A Risk-Benefit Analysis of Increasing Surgical Invasiveness Relative to Frailty Status in Adult Spinal Deformity Surgery.

Abstract

Study design

Retrospective review of a prospectively enrolled multicenter Adult Spinal Deformity (ASD) database.

Objective

Investigate invasiveness and outcomes of ASD surgery by frailty state.

Summary of background data

The ASD Invasiveness Index incorporates deformity-specific components to assess correction magnitude. Intersections of invasiveness, surgical outcomes, and frailty state are understudied.

Methods

ASD patients with baseline and 3-year (3Y) data were included. Logistic regression analyzed the relationship between increasing invasiveness and major complications or reoperations and meeting minimal clinically important differences (MCID) for health-related quality-of-life measures at 3Y. Decision tree analysis assessed invasiveness risk-benefit cutoff points, above which experiencing complications or reoperations and not reaching MCID were higher. Significance was set to P < 0.05.

Results

Overall, 195 of 322 patients were included. Baseline demographics: age 59.9 ± 14.4, 75% female, BMI 27.8 ± 6.2, mean Charlson Comorbidity Index: 1.7 ± 1.7. Surgical information: 61% osteotomy, 52% decompression, 11.0 ± 4.1 levels fused. There were 98 not frail (NF), 65 frail (F), and 30 severely frail (SF) patients. Relationships were found between increasing invasiveness and experiencing a major complication or reoperation for the entire cohort and by frailty group (all P < 0.05). Defining a favorable outcome as no major complications or reoperation and meeting MCID in any health-related quality of life at 3Y established an invasiveness cutoff of 63.9. Patients below this threshold were 1.8[1.38-2.35] (P < 0.001) times more likely to achieve favorable outcome. For NF patients, the cutoff was 79.3 (2.11[1.39-3.20] (P < 0.001), 111 for F (2.62 [1.70-4.06] (P < 0.001), and 53.3 for SF (2.35[0.78-7.13] (P = 0.13).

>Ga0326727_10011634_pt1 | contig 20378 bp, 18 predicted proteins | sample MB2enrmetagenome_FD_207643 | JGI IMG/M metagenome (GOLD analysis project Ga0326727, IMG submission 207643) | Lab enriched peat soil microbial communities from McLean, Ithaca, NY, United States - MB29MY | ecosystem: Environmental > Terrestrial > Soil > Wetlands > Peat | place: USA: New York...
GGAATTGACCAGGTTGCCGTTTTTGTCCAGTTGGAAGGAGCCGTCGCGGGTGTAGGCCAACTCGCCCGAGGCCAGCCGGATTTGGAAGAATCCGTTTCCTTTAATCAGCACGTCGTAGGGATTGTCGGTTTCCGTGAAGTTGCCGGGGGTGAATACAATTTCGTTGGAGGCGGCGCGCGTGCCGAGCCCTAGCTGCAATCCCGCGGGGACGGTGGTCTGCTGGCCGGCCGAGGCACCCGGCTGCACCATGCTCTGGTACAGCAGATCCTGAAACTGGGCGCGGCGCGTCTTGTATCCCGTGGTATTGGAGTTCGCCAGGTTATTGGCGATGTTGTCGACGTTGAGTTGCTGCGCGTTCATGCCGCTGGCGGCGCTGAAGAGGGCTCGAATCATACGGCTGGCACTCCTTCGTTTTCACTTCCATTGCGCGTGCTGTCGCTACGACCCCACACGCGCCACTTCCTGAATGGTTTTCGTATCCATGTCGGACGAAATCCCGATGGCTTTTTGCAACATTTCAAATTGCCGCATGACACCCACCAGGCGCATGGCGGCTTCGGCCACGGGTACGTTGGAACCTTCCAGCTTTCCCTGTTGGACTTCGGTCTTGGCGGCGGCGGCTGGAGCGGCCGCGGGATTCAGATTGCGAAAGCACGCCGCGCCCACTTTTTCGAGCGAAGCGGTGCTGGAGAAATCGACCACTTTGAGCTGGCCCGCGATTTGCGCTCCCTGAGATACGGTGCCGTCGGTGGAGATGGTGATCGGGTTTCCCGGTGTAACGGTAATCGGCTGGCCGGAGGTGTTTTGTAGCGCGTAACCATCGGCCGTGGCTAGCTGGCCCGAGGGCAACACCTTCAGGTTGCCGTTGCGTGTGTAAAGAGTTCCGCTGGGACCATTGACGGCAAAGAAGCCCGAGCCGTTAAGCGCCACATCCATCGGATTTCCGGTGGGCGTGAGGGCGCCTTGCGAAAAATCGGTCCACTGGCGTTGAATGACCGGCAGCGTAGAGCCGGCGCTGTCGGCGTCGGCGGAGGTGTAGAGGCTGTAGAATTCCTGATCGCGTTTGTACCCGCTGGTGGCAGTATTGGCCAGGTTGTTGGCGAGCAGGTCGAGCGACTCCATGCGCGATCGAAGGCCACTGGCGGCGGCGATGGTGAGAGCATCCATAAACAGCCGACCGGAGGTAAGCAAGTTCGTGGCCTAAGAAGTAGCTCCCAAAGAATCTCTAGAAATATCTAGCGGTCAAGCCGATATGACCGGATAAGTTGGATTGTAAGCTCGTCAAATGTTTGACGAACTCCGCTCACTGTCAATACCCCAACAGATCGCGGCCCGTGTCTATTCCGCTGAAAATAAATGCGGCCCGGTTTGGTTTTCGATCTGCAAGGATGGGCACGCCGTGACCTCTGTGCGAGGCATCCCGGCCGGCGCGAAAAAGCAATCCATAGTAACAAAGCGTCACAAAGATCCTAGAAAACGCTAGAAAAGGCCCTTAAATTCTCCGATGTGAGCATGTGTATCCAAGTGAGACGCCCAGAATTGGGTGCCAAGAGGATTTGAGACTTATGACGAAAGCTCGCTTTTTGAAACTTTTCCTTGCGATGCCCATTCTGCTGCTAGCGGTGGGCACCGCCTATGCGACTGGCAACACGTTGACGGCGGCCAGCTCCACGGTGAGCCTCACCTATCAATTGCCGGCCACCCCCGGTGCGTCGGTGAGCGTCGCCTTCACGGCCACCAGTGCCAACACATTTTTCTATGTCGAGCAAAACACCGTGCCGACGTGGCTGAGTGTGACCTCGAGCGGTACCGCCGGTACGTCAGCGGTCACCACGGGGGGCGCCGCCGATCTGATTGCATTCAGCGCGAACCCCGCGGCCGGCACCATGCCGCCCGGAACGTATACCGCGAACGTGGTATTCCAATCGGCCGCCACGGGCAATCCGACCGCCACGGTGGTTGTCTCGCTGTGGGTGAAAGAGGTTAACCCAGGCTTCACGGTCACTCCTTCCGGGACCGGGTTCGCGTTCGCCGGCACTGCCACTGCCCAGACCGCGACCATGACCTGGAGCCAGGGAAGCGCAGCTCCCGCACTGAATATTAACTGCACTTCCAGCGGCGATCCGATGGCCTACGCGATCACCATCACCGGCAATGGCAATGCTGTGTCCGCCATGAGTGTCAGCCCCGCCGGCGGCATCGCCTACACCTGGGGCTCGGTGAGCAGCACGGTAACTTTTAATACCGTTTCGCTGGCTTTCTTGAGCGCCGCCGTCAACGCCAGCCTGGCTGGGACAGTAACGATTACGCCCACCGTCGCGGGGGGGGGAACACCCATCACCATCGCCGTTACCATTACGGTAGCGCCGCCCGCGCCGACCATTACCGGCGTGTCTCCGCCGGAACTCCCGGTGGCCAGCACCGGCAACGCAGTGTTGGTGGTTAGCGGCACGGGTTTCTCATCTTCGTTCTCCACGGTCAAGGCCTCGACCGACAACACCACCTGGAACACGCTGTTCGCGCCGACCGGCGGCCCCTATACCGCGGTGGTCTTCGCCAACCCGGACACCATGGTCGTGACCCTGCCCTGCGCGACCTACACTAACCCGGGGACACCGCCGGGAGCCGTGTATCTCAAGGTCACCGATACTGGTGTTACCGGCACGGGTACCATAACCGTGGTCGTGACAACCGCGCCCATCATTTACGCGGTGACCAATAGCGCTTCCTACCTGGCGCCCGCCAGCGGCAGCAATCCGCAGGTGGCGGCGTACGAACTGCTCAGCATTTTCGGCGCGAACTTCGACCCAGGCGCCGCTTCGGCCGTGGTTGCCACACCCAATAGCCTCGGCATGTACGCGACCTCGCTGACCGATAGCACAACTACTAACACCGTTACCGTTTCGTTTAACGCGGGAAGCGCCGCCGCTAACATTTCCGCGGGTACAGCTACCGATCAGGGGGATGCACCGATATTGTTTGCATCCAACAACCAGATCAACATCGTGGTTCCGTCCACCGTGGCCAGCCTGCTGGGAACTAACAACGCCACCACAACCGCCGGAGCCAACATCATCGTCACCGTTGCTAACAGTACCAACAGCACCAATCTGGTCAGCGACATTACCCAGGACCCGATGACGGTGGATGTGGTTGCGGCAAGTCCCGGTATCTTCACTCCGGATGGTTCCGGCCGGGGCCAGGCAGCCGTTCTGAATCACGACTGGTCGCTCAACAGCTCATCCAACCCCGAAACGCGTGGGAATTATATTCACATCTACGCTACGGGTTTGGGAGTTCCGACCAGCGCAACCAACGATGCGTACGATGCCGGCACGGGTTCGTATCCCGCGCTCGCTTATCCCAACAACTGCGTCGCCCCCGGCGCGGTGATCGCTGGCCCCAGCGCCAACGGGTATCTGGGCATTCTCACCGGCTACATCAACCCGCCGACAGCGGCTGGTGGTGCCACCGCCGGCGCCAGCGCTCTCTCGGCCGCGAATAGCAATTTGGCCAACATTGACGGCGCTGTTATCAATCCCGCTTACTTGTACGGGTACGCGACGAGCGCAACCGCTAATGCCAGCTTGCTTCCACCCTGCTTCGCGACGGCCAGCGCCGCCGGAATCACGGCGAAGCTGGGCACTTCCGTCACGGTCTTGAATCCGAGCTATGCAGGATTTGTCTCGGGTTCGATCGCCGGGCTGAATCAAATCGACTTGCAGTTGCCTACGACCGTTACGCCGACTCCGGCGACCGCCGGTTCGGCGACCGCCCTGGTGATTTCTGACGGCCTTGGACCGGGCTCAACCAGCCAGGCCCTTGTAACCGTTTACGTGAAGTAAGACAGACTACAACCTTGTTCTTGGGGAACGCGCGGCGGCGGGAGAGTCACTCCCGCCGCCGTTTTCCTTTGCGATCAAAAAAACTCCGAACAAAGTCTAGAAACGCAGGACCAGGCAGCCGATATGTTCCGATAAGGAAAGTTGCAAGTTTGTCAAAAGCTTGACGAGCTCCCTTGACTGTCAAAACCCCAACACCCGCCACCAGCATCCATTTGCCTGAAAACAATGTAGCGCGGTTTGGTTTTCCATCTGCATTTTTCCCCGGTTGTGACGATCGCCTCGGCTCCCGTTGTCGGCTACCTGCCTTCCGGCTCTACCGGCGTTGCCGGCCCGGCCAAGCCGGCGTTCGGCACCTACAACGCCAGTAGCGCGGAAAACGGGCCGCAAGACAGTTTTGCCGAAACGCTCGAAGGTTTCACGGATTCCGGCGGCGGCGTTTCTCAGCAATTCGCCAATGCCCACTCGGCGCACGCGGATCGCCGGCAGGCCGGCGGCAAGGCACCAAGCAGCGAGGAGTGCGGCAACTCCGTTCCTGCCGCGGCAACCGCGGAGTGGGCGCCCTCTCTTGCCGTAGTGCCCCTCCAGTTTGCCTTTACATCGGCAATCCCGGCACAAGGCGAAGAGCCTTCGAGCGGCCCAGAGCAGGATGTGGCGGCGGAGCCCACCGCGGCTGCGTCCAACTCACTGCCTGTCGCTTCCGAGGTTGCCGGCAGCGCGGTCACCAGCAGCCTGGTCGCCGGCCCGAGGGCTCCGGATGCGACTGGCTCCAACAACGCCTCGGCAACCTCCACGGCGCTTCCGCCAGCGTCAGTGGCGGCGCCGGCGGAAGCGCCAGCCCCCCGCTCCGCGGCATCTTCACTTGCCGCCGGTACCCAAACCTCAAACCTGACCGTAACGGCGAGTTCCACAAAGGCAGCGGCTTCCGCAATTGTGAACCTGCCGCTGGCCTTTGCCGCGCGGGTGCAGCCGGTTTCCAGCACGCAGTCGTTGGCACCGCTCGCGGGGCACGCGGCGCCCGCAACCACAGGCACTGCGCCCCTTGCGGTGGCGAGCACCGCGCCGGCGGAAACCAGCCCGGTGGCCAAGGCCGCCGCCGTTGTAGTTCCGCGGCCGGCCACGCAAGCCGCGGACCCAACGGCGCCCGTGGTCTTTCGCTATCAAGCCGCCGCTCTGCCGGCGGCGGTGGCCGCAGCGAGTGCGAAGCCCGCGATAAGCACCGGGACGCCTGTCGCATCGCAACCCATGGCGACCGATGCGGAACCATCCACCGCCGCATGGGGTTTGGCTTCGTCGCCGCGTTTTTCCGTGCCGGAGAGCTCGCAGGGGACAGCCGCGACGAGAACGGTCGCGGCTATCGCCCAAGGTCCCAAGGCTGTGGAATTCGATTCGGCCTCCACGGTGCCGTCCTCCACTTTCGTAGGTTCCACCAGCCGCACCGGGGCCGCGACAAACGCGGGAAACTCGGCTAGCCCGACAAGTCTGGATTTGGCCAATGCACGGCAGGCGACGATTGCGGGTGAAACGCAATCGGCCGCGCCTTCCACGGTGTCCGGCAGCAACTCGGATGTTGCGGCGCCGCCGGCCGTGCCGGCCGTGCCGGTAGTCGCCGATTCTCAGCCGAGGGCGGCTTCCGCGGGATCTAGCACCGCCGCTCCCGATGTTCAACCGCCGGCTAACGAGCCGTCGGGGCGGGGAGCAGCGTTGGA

Conclusion

Increasing invasiveness is associated with increased odds of major complications and reoperations. Risk-benefit cutoffs for successful outcomes were 79.3 for NF, 111 for F, and 53.3 for SF patients. Above these, increasing invasiveness has increasing risk of major complications or reoperations and not meeting MCID at 3Y.Level of Evidence: 3.

Department

Description

Provenance

Citation

Published Version (Please cite this version)

10.1097/brs.0000000000003977

Publication Info

Passias, Peter G, Avery E Brown, Cole Bortz, Katherine Pierce, Haddy Alas, Waleed Ahmad, Lara Passfall, Nicholas Kummer, et al. (2021). A Risk-Benefit Analysis of Increasing Surgical Invasiveness Relative to Frailty Status in Adult Spinal Deformity Surgery. Spine, 46(16). pp. 1087–1096. 10.1097/brs.0000000000003977 Retrieved from https://hdl.handle.net/10161/28081.

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Scholars@Duke

Shaffrey

Christopher Ignatius Shaffrey

Professor of Orthopaedic Surgery

I have more than 25 years of experience treating patients of all ages with spinal disorders. I have had an interest in the management of spinal disorders since starting my medical education. I performed residencies in both orthopaedic surgery and neurosurgery to gain a comprehensive understanding of the entire range of spinal disorders. My goal has been to find innovative ways to manage the range of spinal conditions, straightforward to complex. I have a focus on managing patients with complex spinal disorders. My patient evaluation and management philosophy is to provide engaged, compassionate care that focuses on providing the simplest and least aggressive treatment option for a particular condition. In many cases, non-operative treatment options exist to improve a patient’s symptoms. I have been actively engaged in clinical research to find the best ways to manage spinal disorders in order to achieve better results with fewer complications.


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